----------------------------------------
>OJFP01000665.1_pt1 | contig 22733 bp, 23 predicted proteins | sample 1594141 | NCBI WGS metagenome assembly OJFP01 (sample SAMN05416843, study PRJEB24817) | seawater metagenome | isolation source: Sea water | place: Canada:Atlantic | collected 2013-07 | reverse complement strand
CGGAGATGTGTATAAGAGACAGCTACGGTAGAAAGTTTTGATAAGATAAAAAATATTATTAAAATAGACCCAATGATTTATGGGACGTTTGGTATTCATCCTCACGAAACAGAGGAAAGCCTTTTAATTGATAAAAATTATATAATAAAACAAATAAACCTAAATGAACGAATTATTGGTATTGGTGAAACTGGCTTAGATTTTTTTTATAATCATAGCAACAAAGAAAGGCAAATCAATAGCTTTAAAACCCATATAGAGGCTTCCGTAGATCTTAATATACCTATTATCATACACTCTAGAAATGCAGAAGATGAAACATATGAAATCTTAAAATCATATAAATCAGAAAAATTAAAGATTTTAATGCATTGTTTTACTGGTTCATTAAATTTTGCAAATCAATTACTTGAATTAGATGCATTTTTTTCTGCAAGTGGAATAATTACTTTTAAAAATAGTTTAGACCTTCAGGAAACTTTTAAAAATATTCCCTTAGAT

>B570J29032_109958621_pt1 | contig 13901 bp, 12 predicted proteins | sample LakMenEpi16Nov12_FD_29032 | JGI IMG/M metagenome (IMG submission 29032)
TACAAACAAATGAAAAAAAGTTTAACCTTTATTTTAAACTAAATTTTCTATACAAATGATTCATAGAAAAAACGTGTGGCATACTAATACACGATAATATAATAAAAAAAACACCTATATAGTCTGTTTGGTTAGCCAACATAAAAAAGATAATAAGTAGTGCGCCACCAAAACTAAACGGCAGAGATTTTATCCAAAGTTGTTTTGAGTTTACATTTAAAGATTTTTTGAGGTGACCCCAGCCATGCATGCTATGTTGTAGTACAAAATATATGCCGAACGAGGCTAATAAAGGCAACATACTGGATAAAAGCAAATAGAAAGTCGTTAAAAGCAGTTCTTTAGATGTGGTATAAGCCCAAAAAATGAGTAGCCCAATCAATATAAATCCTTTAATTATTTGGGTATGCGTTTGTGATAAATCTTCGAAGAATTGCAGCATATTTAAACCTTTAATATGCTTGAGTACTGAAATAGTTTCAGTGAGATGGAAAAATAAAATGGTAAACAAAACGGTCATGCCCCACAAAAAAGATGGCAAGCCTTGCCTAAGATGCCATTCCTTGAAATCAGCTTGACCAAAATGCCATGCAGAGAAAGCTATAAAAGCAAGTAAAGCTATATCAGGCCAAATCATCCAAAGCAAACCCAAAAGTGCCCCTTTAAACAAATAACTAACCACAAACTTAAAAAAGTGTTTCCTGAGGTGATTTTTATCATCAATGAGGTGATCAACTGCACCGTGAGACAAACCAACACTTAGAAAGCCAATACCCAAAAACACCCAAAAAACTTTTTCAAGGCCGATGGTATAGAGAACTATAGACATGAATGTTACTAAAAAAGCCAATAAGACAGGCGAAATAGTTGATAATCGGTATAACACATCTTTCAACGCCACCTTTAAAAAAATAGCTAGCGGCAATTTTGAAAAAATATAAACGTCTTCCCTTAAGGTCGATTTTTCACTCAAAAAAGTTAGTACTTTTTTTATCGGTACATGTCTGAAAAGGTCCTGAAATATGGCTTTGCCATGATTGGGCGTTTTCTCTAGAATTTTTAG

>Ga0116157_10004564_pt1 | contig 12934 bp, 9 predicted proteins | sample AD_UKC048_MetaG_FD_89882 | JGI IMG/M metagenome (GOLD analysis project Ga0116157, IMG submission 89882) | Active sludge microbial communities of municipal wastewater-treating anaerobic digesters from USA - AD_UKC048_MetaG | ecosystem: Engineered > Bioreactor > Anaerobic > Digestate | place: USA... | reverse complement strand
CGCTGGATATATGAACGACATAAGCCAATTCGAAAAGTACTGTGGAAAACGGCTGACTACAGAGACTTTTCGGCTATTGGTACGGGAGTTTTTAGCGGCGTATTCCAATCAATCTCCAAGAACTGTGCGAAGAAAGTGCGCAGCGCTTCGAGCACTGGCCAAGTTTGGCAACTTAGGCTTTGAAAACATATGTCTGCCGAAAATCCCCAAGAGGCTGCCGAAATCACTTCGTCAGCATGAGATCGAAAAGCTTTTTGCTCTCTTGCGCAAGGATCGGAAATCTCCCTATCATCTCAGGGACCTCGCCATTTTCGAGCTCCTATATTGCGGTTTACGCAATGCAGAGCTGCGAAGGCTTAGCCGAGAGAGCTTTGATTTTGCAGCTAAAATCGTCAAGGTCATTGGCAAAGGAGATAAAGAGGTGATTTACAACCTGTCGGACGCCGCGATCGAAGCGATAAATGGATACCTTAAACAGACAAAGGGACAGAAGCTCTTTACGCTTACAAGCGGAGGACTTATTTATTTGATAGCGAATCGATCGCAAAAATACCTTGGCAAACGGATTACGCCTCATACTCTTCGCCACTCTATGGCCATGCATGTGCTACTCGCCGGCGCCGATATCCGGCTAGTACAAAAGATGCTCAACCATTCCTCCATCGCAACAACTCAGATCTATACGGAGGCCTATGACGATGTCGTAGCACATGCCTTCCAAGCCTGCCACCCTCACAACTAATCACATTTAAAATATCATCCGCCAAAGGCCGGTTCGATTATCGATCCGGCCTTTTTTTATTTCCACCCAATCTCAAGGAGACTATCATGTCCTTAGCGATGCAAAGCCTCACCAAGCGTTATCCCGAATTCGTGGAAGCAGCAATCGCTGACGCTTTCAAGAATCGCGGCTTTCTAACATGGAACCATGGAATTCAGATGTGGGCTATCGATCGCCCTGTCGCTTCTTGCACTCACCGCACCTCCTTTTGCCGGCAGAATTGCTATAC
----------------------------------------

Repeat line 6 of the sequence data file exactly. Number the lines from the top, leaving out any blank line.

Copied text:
CGCTGGATATATGAACGACATAAGCCAATTCGAAAAGTACTGTGGAAAACGGCTGACTACAGAGACTTTTCGGCTATTGGTACGGGAGTTTTTAGCGGCGTATTCCAATCAATCTCCAAGAACTGTGCGAAGAAAGTGCGCAGCGCTTCGAGCACTGGCCAAGTTTGGCAACTTAGGCTTTGAAAACATATGTCTGCCGAAAATCCCCAAGAGGCTGCCGAAATCACTTCGTCAGCATGAGATCGAAAAGCTTTTTGCTCTCTTGCGCAAGGATCGGAAATCTCCCTATCATCTCAGGGACCTCGCCATTTTCGAGCTCCTATATTGCGGTTTACGCAATGCAGAGCTGCGAAGGCTTAGCCGAGAGAGCTTTGATTTTGCAGCTAAAATCGTCAAGGTCATTGGCAAAGGAGATAAAGAGGTGATTTACAACCTGTCGGACGCCGCGATCGAAGCGATAAATGGATACCTTAAACAGACAAAGGGACAGAAGCTCTTTACGCTTACAAGCGGAGGACTTATTTATTTGATAGCGAATCGATCGCAAAAATACCTTGGCAAACGGATTACGCCTCATACTCTTCGCCACTCTATGGCCATGCATGTGCTACTCGCCGGCGCCGATATCCGGCTAGTACAAAAGATGCTCAACCATTCCTCCATCGCAACAACTCAGATCTATACGGAGGCCTATGACGATGTCGTAGCACATGCCTTCCAAGCCTGCCACCCTCACAACTAATCACATTTAAAATATCATCCGCCAAAGGCCGGTTCGATTATCGATCCGGCCTTTTTTTATTTCCACCCAATCTCAAGGAGACTATCATGTCCTTAGCGATGCAAAGCCTCACCAAGCGTTATCCCGAATTCGTGGAAGCAGCAATCGCTGACGCTTTCAAGAATCGCGGCTTTCTAACATGGAACCATGGAATTCAGATGTGGGCTATCGATCGCCCTGTCGCTTCTTGCACTCACCGCACCTCCTTTTGCCGGCAGAATTGCTATAC